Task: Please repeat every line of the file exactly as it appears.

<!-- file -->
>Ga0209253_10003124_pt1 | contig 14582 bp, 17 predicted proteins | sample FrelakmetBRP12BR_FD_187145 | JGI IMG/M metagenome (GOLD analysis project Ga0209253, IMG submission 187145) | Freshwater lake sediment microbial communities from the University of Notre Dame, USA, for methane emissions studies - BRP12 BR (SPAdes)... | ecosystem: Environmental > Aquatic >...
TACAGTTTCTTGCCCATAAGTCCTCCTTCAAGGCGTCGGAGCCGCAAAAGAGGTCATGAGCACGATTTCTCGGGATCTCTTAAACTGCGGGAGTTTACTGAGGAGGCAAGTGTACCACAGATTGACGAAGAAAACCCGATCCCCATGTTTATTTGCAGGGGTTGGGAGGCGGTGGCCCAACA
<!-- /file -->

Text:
>Ga0209253_10003124_pt1 | contig 14582 bp, 17 predicted proteins | sample FrelakmetBRP12BR_FD_187145 | JGI IMG/M metagenome (GOLD analysis project Ga0209253, IMG submission 187145) | Freshwater lake sediment microbial communities from the University of Notre Dame, USA, for methane emissions studies - BRP12 BR (SPAdes)... | ecosystem: Environmental > Aquatic >...
TACAGTTTCTTGCCCATAAGTCCTCCTTCAAGGCGTCGGAGCCGCAAAAGAGGTCATGAGCACGATTTCTCGGGATCTCTTAAACTGCGGGAGTTTACTGAGGAGGCAAGTGTACCACAGATTGACGAAGAAAACCCGATCCCCATGTTTATTTGCAGGGGTTGGGAGGCGGTGGCCCAACA